Rio Sweet Rio / September 2016
Yours Truly in a Swamp
~ hell, his hometown is Springfield,
"Land of Lincoln" Illinois ~
and handsome as a speckled pup, Ryan Held
left the 2016 Rio Olympics wearing Gold.
Three years aboard a U.S. flagged ship
and in a little apartment on Rua Peru,
a few blocks off Copacabana Beach.
* * *
I stayed glued to the tv during the Olympics,
as cyclists careened down mountains and cameras panned the statue of
Christ the Redeemer on Mount Corcovado,
where often in yesteryear we tippled with friends at the bar under the big toe of Jesus.
Ah sigh ~ to be again in that beautiful city,
spirited and broken so like New Orleans.
It was there I met Chilean dictator and torturer-n-chief, Augusto Pinochet
~ more about that in a minute.
They made us one with them.
Gotts off Mount Olympus who healed our old worn heart.
with Caeleb Dressel, Nathan Adrian, and Michael Phelps, most decorated Olympian ever!
Standing on the Medals Podium they looked sculpted,
with lines graceful as sailing ships.
of joy and tears.
Humans touching The Mountain,
as we watched.
Rio sweet Rio,
thank you for the political boondoggle and shameful profiteering
that was the Olympic Games of 2016.
Maybe the Games have always been organized
by corrupted men ~ feigning greatness but with hearts beating
far, far below Olympus.
while our hearts hang-glided with true Gotts in Ipanema, and on the Mount Olympus of the mind.
Back to Earthly profiteering and boondoggling.
I had arrived at Hotel Sol Ipanema two weeks earlier, with a belly full of whisky and a bleary eye.
Our plane came down through the clouds over the city of Brasília ~ Viewed from above the new capital city resembles a butterfly, some say. Others say it looks more like an air-craft carrier.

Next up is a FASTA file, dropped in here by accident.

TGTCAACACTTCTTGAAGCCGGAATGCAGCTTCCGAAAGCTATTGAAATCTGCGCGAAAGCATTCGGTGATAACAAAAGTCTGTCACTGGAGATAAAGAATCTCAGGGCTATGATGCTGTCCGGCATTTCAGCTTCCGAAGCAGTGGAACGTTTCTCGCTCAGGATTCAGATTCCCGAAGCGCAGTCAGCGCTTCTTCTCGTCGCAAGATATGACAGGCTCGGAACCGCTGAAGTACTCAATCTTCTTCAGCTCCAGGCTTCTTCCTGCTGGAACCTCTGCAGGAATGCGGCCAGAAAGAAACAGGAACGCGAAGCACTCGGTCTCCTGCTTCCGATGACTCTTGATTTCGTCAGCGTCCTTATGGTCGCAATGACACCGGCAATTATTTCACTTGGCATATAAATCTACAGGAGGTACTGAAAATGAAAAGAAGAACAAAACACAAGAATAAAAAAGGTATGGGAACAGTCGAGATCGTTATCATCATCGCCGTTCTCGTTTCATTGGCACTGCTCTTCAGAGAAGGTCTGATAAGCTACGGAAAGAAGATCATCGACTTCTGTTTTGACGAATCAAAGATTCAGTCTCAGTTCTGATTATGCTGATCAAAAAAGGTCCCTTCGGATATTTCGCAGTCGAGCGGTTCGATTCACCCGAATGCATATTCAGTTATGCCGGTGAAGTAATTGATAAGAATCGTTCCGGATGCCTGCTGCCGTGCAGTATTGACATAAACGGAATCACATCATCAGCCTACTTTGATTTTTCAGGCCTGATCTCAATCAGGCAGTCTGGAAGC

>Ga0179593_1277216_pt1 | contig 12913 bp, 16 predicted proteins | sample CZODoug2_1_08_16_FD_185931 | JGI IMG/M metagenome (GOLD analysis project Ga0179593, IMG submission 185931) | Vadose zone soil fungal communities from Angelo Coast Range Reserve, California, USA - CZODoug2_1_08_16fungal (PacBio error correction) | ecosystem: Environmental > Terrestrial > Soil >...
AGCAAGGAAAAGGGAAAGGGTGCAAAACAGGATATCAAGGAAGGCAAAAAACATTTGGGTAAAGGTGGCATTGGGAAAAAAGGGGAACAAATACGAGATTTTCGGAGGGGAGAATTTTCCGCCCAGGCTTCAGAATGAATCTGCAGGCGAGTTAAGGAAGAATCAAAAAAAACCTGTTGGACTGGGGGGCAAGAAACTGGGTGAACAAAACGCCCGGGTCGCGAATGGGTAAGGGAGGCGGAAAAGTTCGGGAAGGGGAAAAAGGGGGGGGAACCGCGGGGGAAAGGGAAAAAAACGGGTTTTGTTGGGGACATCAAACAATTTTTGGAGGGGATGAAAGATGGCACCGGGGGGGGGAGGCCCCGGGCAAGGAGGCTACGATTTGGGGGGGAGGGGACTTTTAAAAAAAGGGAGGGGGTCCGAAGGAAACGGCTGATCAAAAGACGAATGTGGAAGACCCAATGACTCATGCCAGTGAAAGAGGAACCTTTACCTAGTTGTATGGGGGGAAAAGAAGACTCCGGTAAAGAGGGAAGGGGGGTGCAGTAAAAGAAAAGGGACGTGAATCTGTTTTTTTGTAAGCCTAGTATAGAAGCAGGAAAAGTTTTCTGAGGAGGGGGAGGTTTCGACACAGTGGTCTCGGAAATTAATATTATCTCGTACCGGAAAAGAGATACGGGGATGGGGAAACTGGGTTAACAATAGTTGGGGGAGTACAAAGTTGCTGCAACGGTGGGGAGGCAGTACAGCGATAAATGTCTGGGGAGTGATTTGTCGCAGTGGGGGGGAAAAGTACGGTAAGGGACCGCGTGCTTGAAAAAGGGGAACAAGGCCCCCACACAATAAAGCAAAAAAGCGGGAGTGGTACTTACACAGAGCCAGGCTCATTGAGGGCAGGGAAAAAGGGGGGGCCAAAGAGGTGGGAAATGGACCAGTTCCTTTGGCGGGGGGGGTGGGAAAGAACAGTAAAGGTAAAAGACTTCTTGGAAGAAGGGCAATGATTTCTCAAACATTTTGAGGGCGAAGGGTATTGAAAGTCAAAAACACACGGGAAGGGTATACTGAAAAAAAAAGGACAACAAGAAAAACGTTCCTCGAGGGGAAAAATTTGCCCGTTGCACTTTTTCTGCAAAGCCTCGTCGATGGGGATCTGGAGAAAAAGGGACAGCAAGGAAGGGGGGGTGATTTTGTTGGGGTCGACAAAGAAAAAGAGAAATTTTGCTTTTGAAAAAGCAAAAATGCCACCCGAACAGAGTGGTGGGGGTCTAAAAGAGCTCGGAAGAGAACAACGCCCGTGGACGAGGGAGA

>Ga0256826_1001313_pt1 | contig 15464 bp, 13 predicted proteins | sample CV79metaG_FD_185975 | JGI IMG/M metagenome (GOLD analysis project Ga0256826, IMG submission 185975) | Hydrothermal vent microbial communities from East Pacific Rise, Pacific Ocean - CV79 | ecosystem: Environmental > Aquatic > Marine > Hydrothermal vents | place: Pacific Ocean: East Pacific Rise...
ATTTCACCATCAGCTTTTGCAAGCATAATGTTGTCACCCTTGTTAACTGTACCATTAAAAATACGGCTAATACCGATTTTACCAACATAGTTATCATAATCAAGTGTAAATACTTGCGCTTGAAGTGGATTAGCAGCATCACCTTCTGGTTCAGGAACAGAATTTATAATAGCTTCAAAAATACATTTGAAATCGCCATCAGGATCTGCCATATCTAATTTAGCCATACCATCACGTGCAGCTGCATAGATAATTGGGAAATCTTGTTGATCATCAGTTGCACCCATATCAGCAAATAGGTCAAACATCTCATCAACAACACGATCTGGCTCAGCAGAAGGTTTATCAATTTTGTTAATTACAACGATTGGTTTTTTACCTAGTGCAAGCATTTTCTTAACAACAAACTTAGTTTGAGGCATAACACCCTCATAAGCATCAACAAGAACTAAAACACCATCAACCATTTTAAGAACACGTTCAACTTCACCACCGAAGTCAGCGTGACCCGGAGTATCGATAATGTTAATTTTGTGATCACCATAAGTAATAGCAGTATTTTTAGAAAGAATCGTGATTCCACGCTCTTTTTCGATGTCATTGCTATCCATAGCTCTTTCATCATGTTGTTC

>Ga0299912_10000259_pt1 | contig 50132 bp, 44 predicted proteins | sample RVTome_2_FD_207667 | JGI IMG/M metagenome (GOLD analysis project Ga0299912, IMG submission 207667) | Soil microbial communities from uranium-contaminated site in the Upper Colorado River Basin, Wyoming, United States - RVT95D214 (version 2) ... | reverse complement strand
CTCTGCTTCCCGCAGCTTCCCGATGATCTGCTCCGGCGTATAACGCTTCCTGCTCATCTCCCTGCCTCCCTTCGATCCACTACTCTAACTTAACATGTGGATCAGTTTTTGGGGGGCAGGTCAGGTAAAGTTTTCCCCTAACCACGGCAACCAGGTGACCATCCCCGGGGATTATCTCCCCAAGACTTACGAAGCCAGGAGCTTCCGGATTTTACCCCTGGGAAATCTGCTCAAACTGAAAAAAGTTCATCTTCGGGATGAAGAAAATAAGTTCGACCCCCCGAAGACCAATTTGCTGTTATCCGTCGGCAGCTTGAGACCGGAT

L. A. Norma says, "One might deduce your political inclinations from which you see."
Brasília is a UNESCO World Heritage Site. Planned and developed in 1956. Lúcio Costa was principal urban planner; Roberto Burle Marx landscape designer, and the great Oscar Niemeyer the principal architect.
Oscar Niemeyer was one of the 20th Century's soaring young architects. Brasília gave him wings. He died in 2012, at 104. He had been blocked from entering the United States to teach at Harvard because of Communist Party membership. (After fighting World War Two to save the U. S. S. R., the U. S. A.'s state religion became anti-Communism, and its zealots greatly feared Commies going to Harvard).
Greeting me at Rio's Aeroporto Galeao was an aide to the United States Cultural Attache. He carried a small, white box with a red silk ribbon that I presumed was for me. But let us face it, I was drunk. He placed me and the box in the rear seat of a large, white Chevrolet, where the box remained when he departed.
It was early morning when my plane reached Rio. The Ambassador and the rest of his staff still slept in their jungle apartments in Brasília. The Cultural Attache was doing likewise somewhere in giant Rio. I stood beside his aide, with my eyes twirling before the front desk of the Sol Ipanema.
The aide explained to the desk clerk, "Mr. Johnson is more important than he looks."
|Casa de Cultura Laura Alvim, on the beach at Impanema|
The exhibition was titled "Bourbon Street and The Sea." It was inspired by New Orleans photographer, John Ernest Joseph Bellocq (1873 ~ 1949), who immortalized the ladies of Storyville. My exhibition consisted of portraits of male street hustlers in the French Quarter of New Orleans, and merchant sailors around the world.
"America's foreign policy is a baffling beast," Norma says giggling, when this story comes up in conversation.